True, it doesn’t solve every problem. Many businesses dependent on high footfall will not survive. For these services, the future looks bleak, unless some manage to convert to home delivery or find some ways to provide for physical distancing. The hard truth is that the economy is likely to change beyond all recognition, whatever we do. This is the stark reality of where we find ourselves. Hence, the propensity of governments to make wild bets.

Universal Basic Income will enable us to stay locked down for the many, many months it’s going to take to come to terms with the consequences of this virus. It will keep businesses going which otherwise would collapse. From where I stand, it now not only looks a more kindly approach but appears a much more effective one to managing this continued and ongoing catastrophe.

(1) Richard Wilkinson and Kate Pickett, The Spirit Level: Why Greater Equality Makes Societies Stronger, Bloomsbury, 2011.


Signs of new beginnings

This spring is a very different one to the last. Not only can you hear the birds sing, but since they no longer have to stretch their voices above the sound of the planes and the road traffic, they can also hear each other better than before. The birds seem happier. I expect a chick baby boom.

And the skies are blue. The poor air quality and smogs that beset almost every major city have disappeared as a result of the reduction in traffic and business activity. Satellite images of NO2 pollution, comparing the situation before and after lockdown, show that the veil of nitrogen dioxide has largely vanished across Europe (1). Even more dramatic are the changes that have been seen in Asia (2). In China, C02 levels dropped by more than 20% during the six weeks from mid-February. In Delhi the contrast is like the difference between night and day. For the first time in decades, there is day after day of bright blue sky in India’s capital. The same is no doubt true elsewhere.

But it is not just nature that shows renewal. Money trees are sprouting across the world. After years of austerity following the financial crisis of 2007-08, suddenly governments have found the money to embark on almost unlimited spending.

New priorities require drastic action. I have watched with wonder as the British government, in particular, has show great creativity in finding ways to support its citizens and its businesses in these unprecedented times. Many things once deemed unthinkable, or beyond the pale, are now found to be possible. Desperation, pragmatism, realism, all mean that there is most definitely new thinking afoot. This deserves appreciation.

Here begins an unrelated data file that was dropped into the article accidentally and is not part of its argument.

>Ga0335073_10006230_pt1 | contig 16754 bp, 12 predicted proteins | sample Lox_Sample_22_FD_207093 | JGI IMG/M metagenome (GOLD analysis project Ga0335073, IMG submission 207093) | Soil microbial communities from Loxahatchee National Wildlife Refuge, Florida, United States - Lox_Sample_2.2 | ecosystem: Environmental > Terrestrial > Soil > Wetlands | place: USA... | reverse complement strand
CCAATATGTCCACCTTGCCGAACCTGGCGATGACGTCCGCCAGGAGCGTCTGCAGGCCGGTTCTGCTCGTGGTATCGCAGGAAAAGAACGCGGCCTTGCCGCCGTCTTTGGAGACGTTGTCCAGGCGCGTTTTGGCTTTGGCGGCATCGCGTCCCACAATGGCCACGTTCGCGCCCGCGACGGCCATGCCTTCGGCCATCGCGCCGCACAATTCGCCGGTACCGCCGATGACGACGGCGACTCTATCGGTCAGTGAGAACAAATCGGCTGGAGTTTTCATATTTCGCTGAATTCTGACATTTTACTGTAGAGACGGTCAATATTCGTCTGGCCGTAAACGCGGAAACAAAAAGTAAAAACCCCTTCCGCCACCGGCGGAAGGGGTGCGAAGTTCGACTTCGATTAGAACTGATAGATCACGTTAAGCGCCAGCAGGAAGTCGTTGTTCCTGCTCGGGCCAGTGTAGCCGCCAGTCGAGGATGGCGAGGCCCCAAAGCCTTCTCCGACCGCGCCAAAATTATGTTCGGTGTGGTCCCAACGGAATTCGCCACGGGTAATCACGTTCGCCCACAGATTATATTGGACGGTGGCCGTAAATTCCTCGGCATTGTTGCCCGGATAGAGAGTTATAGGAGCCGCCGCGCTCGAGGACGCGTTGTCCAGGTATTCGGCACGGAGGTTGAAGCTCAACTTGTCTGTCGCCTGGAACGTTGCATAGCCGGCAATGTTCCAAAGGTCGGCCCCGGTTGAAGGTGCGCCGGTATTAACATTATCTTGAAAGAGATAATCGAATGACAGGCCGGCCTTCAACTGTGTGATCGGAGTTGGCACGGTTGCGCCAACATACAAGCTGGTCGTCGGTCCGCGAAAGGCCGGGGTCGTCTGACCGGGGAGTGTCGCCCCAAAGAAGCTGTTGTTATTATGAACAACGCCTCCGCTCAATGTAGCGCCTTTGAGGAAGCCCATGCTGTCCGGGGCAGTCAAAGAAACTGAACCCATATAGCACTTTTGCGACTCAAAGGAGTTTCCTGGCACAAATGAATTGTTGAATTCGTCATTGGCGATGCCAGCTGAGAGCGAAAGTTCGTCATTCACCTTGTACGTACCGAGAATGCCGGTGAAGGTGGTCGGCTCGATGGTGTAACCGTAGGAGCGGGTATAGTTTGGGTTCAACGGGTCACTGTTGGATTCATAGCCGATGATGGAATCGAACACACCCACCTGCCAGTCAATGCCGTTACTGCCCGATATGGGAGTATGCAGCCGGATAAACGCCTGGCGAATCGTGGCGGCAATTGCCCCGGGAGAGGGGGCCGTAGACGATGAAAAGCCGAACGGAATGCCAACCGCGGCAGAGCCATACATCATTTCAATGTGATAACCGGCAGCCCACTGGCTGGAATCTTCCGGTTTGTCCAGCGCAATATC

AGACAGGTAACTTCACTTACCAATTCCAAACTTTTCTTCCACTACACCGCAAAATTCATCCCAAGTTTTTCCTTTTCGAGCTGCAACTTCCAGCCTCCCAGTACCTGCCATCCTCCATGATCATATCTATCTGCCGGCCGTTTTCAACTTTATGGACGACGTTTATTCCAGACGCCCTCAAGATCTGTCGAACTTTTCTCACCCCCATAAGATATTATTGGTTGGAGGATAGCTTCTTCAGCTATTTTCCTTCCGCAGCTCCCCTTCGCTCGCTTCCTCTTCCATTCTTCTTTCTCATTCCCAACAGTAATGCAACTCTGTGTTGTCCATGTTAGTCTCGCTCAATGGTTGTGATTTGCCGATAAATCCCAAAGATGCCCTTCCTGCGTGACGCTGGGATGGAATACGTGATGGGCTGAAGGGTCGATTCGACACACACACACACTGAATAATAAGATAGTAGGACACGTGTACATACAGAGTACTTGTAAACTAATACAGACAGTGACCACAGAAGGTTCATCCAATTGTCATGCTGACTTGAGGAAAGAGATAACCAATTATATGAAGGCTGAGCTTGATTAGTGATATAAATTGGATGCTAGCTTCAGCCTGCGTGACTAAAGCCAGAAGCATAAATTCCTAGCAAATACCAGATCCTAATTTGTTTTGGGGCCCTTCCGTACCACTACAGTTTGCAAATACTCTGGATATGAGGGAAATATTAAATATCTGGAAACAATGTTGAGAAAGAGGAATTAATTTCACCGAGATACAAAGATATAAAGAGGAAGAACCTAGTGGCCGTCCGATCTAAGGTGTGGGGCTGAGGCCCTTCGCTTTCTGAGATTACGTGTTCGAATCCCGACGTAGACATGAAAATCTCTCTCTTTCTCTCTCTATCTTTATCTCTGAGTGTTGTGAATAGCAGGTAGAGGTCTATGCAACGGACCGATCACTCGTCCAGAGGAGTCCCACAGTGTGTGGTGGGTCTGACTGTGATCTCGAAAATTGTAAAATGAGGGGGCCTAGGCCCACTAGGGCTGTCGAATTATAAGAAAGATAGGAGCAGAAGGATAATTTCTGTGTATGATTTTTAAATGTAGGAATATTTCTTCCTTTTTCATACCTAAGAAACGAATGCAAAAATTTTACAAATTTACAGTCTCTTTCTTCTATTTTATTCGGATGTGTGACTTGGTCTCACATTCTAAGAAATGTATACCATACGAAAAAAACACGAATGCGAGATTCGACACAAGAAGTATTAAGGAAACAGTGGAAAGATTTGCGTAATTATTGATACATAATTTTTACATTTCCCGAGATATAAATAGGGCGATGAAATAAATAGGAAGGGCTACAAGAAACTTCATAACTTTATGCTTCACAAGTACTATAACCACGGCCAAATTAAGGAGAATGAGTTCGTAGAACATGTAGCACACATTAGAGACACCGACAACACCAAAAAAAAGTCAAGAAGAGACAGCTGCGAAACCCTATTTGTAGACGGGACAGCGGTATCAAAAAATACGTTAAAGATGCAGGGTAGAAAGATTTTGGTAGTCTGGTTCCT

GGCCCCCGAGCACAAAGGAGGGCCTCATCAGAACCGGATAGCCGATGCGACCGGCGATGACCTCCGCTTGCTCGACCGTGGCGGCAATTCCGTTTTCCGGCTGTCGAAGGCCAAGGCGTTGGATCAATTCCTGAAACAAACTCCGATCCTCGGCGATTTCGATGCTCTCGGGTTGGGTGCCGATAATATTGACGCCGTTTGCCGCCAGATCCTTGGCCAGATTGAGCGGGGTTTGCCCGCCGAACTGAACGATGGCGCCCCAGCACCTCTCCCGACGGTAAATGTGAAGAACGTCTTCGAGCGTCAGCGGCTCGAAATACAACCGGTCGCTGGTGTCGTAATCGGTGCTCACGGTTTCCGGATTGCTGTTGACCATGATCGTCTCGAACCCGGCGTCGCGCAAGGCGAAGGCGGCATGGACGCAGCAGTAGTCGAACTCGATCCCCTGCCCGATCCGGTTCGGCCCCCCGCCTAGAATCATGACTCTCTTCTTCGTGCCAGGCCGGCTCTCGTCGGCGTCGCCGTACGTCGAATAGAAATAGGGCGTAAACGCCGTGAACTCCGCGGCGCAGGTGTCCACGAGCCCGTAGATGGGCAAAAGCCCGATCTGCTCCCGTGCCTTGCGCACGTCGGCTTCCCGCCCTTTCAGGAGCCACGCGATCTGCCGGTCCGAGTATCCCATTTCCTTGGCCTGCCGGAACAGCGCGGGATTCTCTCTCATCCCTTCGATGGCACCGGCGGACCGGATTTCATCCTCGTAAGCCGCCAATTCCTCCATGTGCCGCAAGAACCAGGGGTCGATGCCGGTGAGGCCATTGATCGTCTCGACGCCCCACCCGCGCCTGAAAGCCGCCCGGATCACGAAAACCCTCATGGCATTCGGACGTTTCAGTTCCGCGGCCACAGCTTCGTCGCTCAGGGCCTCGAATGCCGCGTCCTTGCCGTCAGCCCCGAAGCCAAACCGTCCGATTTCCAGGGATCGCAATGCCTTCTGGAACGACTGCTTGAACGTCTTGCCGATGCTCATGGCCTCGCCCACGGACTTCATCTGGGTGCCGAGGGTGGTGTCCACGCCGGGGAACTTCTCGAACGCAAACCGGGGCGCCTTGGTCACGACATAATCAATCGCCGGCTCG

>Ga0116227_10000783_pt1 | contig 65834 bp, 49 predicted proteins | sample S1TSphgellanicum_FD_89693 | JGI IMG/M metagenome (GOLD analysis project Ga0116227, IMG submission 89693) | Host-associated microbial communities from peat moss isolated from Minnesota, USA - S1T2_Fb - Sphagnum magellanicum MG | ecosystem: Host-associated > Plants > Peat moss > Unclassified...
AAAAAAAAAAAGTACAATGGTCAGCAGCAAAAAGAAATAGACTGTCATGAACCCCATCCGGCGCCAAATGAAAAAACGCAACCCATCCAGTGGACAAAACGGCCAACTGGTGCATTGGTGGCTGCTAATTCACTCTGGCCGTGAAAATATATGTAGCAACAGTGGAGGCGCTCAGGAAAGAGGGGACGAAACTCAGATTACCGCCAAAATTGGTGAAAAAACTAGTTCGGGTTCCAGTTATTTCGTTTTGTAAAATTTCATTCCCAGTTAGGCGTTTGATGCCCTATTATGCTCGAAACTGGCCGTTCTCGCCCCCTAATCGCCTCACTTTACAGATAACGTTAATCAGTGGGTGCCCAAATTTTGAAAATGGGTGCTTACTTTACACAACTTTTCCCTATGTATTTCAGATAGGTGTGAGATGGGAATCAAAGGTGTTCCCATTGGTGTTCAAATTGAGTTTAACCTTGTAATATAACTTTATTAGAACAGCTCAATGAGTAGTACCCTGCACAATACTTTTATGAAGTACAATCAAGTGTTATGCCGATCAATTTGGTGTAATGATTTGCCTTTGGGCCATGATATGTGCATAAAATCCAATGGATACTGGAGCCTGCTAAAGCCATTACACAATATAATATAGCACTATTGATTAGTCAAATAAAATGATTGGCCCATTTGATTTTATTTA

This new thinking intrudes into the world of commerce. Private hospitals have been co-opted into the NHS, railway franchise agreements have been suspended, the Bank of England has extended its credit facility to the Government, providing it with an unlimited overdraft facility. In short, the distance between the Treasury and the Bank has been reduced to zero. In effect, the Bank of England is under Treasury control . . . once again. And none of this has been called Marxism or Corbynism. Amazing!

Things are also changing in unexpected ways. Driven by the desperate nature of the present situation, manufacturing and construction have suddenly unleashed new creativity. Nightingale hospitals are springing up like mushrooms, in record time – rather than the ten years it normally takes just to get to the planning stage. Businesses all around the country have suddenly a new-found entrepreneurial flair and – horror of horrors! – are working in cooperation with each other, with scientists and technologists, and with the government to produce everything from PPE to ventilators. This is new.

The present crisis is showing us that, once the shackles of neoliberal dogmatism are thrown off, there are other, maybe better ways of doing things. Innovation isn’t something that has to take years “to come down the pipeline” but can be conjured almost on demand. This is not to say that it is easy, or cheap, merely that it is possible.

The present situation illustrates that once we take a crisis seriously, it not only focuses the mind but also the resources, organisation and finance to drive innovation. We can do it if we wish to.

And this underlines the point that we have not yet devoted the same focus and attention to the climate crisis and species extinction. We could, if we wished to.

  • (1)
  • (2)
  • (3)